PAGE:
After years of celebrating the WTO Financial Services Agreement, many analysts and institutions appear eager to pretend it doesn't even exist.
Take a new report by Gary Hufbauer of the Peterson Institute and his colleagues Luca Rubini and Yee Wong. They assert that:
The Agreement on Subsidies and Countervailing Measures (ASCM) was not extended to discipline subsidies in the service sector. Moreover, the General Agreement on Services (GATS) does not provide meaningful regulation of service subsidies. Accordingly, WTO members have no grounds for complaining in the WTO Dispute Settlement Mechanism when another member provides massive assistance to a bank or insurer, even when the assistance enables the recipient firm to survive and compete vigorously in the global marketplace.
We have witnessed protection imposed through traditional instruments, such as tariff increases, restrictive import licensing, state aid (especially in the automobile and financial sectors), anti-dumping actions, and discriminatory government procurement, which has assumed greater importance in industrial countries because of the increased role of the state and higher government expenditures. There have also been newer forms of protection, including undervalued exchange rates, environmentally motivated trade restrictions, resource nationalism (such as when countries restricted the export of food during last year’s commodity crisis), and now financial nationalism, whereby financial resources are directed to national firms.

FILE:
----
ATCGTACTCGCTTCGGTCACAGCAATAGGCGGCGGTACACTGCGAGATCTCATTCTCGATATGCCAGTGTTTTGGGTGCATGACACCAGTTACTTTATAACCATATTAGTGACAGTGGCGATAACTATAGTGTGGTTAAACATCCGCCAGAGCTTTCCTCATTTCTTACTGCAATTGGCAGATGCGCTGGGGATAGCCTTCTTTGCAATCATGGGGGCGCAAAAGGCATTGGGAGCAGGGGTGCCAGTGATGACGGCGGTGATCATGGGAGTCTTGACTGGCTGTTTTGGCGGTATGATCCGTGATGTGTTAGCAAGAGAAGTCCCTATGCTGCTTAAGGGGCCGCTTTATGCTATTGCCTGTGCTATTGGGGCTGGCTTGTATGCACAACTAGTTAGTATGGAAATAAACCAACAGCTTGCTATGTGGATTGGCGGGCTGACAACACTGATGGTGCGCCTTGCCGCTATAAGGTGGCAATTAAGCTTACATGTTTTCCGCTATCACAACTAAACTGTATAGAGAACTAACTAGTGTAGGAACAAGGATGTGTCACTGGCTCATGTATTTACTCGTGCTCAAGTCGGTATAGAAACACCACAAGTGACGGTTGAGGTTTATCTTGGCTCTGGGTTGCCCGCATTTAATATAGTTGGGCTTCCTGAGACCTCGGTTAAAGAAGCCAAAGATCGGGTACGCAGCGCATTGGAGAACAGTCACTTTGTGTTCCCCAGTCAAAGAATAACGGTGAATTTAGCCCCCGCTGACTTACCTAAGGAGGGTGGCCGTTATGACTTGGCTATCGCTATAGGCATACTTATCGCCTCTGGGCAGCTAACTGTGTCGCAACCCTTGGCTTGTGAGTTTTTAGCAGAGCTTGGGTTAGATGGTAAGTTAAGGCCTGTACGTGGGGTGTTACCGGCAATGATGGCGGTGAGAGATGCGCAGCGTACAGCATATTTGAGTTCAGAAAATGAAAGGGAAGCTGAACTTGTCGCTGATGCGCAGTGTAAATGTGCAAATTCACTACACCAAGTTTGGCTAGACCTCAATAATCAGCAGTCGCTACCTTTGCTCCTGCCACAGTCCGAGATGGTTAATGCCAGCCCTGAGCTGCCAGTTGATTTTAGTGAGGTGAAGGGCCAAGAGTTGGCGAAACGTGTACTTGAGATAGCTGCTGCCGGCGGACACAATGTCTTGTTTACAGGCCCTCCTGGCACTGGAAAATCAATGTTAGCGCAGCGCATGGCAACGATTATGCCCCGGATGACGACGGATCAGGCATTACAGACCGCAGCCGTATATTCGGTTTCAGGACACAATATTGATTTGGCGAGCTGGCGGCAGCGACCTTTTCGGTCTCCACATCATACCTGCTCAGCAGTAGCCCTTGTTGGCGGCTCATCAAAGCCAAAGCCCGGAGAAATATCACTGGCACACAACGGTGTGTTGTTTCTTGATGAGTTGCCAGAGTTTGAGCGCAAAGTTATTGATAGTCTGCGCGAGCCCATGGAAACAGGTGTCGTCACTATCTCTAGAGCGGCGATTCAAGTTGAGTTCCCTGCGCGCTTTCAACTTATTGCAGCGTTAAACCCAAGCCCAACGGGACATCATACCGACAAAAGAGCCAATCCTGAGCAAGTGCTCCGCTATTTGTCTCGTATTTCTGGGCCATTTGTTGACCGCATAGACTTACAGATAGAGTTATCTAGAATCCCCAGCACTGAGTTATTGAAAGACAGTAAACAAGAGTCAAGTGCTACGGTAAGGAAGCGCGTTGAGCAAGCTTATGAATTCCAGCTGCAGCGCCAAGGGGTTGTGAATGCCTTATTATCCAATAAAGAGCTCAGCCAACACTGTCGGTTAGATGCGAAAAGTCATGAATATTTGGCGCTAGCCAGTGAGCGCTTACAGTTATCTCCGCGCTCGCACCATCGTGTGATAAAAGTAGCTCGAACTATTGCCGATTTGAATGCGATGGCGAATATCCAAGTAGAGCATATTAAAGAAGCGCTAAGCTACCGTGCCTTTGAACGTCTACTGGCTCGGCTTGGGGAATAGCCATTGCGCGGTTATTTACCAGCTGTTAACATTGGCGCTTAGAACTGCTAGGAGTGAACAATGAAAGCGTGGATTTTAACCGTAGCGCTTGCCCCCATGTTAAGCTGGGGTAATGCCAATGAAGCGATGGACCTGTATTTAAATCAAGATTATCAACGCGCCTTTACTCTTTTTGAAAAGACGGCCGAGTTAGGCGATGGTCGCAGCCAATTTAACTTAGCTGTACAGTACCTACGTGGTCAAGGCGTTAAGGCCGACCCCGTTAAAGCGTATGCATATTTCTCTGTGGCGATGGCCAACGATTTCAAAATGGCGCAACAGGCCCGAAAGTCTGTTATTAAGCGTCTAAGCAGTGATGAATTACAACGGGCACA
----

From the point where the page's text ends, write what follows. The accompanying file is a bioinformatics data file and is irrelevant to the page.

These differing forms of protection share two common features – they are consistent with current WTO rules and, for the most part, are not being addressed in the Doha Round.
The authors seem not to have read the Guidelines for Scheduling GATS Commitments, adopted by WTO Members in 2001, which state:
So, for scheduled sectors, subsidies that favor domestic financial industries can certainly conflict with the GATS. The United States committed essentially the entirety of its financial services sector to GATS coverage, thanks in large part to negotiations led alternately by Timothy Geithner and Larry Summers in the 1990s. And, as pages 12-13 of this document show, subsidies are not excluded from the national treatment obligations for services suppliers operating in the United States (i.e. Mode 3, or establishment).
As the Wall Street Journal recently noted, banks like Goldman Sachs that benefited from government largesse and thus weathered the storm, certainly have a leg up on the competition. Meanwhile, no foreign bank got TARP money, or had access to many of the other bailout programs. Banks that did not have access to these bailout funds and found themselves eliminated from competition are likely to feel very differently than Mattoo and Hufbauer.
Despite disagreeing with these authors on the empirics, I do agree with their prescription to negotiate more policy space on crisis-related measures, especially prudential financial regulations and capital controls.